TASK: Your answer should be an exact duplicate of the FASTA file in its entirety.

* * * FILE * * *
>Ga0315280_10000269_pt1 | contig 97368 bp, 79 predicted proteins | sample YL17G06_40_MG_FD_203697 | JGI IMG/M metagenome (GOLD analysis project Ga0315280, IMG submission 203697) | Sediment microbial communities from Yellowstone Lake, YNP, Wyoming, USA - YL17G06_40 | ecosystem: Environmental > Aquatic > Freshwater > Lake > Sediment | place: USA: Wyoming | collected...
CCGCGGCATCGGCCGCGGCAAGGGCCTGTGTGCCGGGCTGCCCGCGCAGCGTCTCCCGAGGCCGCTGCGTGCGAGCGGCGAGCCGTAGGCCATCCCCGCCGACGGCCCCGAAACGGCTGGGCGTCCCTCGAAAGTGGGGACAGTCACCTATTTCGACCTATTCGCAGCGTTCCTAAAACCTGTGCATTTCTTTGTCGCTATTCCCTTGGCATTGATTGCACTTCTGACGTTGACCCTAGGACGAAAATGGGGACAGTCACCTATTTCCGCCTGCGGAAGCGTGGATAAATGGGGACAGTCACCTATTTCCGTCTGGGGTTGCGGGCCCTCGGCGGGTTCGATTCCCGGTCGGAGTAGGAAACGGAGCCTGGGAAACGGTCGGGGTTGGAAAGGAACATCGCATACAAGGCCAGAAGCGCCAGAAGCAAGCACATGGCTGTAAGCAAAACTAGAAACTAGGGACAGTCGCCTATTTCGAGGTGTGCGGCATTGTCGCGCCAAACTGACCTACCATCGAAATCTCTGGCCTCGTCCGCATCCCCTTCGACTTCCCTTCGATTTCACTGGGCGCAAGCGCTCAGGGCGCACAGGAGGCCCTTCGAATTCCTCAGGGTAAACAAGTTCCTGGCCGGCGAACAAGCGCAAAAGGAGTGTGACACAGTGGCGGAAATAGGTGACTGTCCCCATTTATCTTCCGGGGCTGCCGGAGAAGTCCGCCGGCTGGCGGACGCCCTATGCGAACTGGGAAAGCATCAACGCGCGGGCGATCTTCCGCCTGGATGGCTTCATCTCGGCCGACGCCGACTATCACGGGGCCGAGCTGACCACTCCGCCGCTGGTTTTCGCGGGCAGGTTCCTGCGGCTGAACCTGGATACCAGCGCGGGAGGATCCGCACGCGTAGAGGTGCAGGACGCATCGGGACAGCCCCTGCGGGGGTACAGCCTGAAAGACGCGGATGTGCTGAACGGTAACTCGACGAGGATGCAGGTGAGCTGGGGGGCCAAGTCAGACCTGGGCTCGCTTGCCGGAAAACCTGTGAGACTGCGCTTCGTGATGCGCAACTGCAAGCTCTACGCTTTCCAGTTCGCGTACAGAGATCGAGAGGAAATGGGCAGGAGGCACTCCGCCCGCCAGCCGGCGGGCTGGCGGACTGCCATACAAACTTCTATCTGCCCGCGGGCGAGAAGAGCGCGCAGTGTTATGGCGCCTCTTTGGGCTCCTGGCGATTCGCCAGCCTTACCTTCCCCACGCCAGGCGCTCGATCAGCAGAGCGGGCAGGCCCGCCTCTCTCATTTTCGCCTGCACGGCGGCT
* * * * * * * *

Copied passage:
>Ga0315280_10000269_pt1 | contig 97368 bp, 79 predicted proteins | sample YL17G06_40_MG_FD_203697 | JGI IMG/M metagenome (GOLD analysis project Ga0315280, IMG submission 203697) | Sediment microbial communities from Yellowstone Lake, YNP, Wyoming, USA - YL17G06_40 | ecosystem: Environmental > Aquatic > Freshwater > Lake > Sediment | place: USA: Wyoming | collected...
CCGCGGCATCGGCCGCGGCAAGGGCCTGTGTGCCGGGCTGCCCGCGCAGCGTCTCCCGAGGCCGCTGCGTGCGAGCGGCGAGCCGTAGGCCATCCCCGCCGACGGCCCCGAAACGGCTGGGCGTCCCTCGAAAGTGGGGACAGTCACCTATTTCGACCTATTCGCAGCGTTCCTAAAACCTGTGCATTTCTTTGTCGCTATTCCCTTGGCATTGATTGCACTTCTGACGTTGACCCTAGGACGAAAATGGGGACAGTCACCTATTTCCGCCTGCGGAAGCGTGGATAAATGGGGACAGTCACCTATTTCCGTCTGGGGTTGCGGGCCCTCGGCGGGTTCGATTCCCGGTCGGAGTAGGAAACGGAGCCTGGGAAACGGTCGGGGTTGGAAAGGAACATCGCATACAAGGCCAGAAGCGCCAGAAGCAAGCACATGGCTGTAAGCAAAACTAGAAACTAGGGACAGTCGCCTATTTCGAGGTGTGCGGCATTGTCGCGCCAAACTGACCTACCATCGAAATCTCTGGCCTCGTCCGCATCCCCTTCGACTTCCCTTCGATTTCACTGGGCGCAAGCGCTCAGGGCGCACAGGAGGCCCTTCGAATTCCTCAGGGTAAACAAGTTCCTGGCCGGCGAACAAGCGCAAAAGGAGTGTGACACAGTGGCGGAAATAGGTGACTGTCCCCATTTATCTTCCGGGGCTGCCGGAGAAGTCCGCCGGCTGGCGGACGCCCTATGCGAACTGGGAAAGCATCAACGCGCGGGCGATCTTCCGCCTGGATGGCTTCATCTCGGCCGACGCCGACTATCACGGGGCCGAGCTGACCACTCCGCCGCTGGTTTTCGCGGGCAGGTTCCTGCGGCTGAACCTGGATACCAGCGCGGGAGGATCCGCACGCGTAGAGGTGCAGGACGCATCGGGACAGCCCCTGCGGGGGTACAGCCTGAAAGACGCGGATGTGCTGAACGGTAACTCGACGAGGATGCAGGTGAGCTGGGGGGCCAAGTCAGACCTGGGCTCGCTTGCCGGAAAACCTGTGAGACTGCGCTTCGTGATGCGCAACTGCAAGCTCTACGCTTTCCAGTTCGCGTACAGAGATCGAGAGGAAATGGGCAGGAGGCACTCCGCCCGCCAGCCGGCGGGCTGGCGGACTGCCATACAAACTTCTATCTGCCCGCGGGCGAGAAGAGCGCGCAGTGTTATGGCGCCTCTTTGGGCTCCTGGCGATTCGCCAGCCTTACCTTCCCCACGCCAGGCGCTCGATCAGCAGAGCGGGCAGGCCCGCCTCTCTCATTTTCGCCTGCACGGCGGCT